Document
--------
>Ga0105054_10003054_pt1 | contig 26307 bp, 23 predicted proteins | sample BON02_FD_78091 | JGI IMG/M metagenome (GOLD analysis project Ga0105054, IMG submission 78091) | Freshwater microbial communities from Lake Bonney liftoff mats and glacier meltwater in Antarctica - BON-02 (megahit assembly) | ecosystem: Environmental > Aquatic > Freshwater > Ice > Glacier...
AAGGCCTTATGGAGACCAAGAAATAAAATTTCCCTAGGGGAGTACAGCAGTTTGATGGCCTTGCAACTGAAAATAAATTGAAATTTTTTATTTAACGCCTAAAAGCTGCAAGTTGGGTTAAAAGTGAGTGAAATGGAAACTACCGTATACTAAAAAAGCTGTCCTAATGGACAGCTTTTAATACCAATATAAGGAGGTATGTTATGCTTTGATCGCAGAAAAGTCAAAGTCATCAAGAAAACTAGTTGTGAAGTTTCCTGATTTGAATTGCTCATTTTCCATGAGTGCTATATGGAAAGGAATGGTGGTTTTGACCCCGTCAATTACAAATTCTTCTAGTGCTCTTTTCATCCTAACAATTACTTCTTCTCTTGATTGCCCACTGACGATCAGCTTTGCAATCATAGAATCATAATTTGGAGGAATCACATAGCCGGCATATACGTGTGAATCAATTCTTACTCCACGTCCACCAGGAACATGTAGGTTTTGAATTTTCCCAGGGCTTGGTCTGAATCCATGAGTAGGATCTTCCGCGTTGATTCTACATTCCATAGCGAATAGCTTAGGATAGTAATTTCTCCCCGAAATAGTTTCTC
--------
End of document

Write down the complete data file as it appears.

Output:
>Ga0105054_10003054_pt1 | contig 26307 bp, 23 predicted proteins | sample BON02_FD_78091 | JGI IMG/M metagenome (GOLD analysis project Ga0105054, IMG submission 78091) | Freshwater microbial communities from Lake Bonney liftoff mats and glacier meltwater in Antarctica - BON-02 (megahit assembly) | ecosystem: Environmental > Aquatic > Freshwater > Ice > Glacier...
AAGGCCTTATGGAGACCAAGAAATAAAATTTCCCTAGGGGAGTACAGCAGTTTGATGGCCTTGCAACTGAAAATAAATTGAAATTTTTTATTTAACGCCTAAAAGCTGCAAGTTGGGTTAAAAGTGAGTGAAATGGAAACTACCGTATACTAAAAAAGCTGTCCTAATGGACAGCTTTTAATACCAATATAAGGAGGTATGTTATGCTTTGATCGCAGAAAAGTCAAAGTCATCAAGAAAACTAGTTGTGAAGTTTCCTGATTTGAATTGCTCATTTTCCATGAGTGCTATATGGAAAGGAATGGTGGTTTTGACCCCGTCAATTACAAATTCTTCTAGTGCTCTTTTCATCCTAACAATTACTTCTTCTCTTGATTGCCCACTGACGATCAGCTTTGCAATCATAGAATCATAATTTGGAGGAATCACATAGCCGGCATATACGTGTGAATCAATTCTTACTCCACGTCCACCAGGAACATGTAGGTTTTGAATTTTCCCAGGGCTTGGTCTGAATCCATGAGTAGGATCTTCCGCGTTGATTCTACATTCCATAGCGAATAGCTTAGGATAGTAATTTCTCCCCGAAATAGTTTCTC